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The story of an accidental chef

By Shobha Warrier
February 12, 2010 01:53 IST
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Chennai is now home for Willi Wilson, for whom everything in life has been  accidental, finds Shobha Warrier.
Everything in Willi Wilson's life has been accidental; from becoming a chef after joining the army to moving from his hometown in New Zealand to Australia to China and finally making India his home.

Popularly known in the hotel circles as 'Chef Willi', (he is now the chief operating officer, food and beverages at Burgundy Restaurants, Fresco Gelato and Tuscana Restaurants) Wilson was born in a lower middle class family in a small town in New Zealand. His family could never afford a holiday or exotic food when he was a child. The only holiday in the weekends were the visits to his grandmother, and the only food he had was what his mother provided at home.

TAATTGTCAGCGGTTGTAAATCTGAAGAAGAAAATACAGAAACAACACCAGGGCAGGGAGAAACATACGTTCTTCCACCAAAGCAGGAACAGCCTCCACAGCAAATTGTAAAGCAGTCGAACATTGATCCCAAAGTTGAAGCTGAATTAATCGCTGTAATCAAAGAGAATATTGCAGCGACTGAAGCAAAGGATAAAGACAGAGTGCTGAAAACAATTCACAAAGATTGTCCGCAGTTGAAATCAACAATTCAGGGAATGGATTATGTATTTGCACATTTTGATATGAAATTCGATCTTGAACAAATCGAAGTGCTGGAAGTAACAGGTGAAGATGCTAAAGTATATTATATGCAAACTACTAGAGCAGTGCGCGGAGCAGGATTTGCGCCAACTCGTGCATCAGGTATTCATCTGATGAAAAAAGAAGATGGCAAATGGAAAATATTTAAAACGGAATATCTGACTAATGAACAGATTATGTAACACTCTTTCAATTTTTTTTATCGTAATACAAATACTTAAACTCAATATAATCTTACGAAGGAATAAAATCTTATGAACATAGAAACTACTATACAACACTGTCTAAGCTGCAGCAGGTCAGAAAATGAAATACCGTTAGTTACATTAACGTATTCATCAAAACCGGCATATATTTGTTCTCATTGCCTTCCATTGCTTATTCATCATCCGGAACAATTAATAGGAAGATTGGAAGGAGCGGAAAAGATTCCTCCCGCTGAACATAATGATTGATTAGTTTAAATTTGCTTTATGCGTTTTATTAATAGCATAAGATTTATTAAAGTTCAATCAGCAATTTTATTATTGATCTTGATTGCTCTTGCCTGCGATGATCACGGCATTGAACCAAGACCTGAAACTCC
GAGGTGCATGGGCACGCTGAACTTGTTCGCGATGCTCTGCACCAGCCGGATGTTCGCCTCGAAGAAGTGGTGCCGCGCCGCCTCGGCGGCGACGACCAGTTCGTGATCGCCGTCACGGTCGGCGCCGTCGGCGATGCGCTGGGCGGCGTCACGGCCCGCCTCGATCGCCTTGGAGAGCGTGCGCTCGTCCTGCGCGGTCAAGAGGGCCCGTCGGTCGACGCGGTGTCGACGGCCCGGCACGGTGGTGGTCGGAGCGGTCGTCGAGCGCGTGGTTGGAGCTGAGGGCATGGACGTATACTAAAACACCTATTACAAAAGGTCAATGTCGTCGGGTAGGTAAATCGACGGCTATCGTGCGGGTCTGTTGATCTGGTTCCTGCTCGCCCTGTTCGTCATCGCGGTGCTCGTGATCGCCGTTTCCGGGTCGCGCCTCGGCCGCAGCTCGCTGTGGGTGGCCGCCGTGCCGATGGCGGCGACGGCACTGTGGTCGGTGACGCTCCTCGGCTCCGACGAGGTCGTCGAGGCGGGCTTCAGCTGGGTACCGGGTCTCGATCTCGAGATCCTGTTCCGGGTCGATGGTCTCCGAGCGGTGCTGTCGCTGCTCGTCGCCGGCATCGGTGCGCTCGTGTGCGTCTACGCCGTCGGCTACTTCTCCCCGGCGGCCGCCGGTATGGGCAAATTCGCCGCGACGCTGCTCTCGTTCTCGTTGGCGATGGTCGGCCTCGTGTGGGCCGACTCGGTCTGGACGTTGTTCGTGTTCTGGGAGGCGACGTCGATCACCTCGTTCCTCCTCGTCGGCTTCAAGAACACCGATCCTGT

After a small stint as a horticulturist, he joined the army at 17. But what awaited him was not the battlefield but the kitchen.

"I was a bad soldier but the army gave me good training in cooking. It happened accidentally. One of the first people I met was an English sergeant who had won some medals for his culinary skills. The way he made pastries amazed me. He showed me what cooking was all about, and cooking suddenly interested me. Luckily, I was put in the mess by chance.

Soon, I was sent to train in international cooking in a hotel in New Zealand. And that changed my life forever."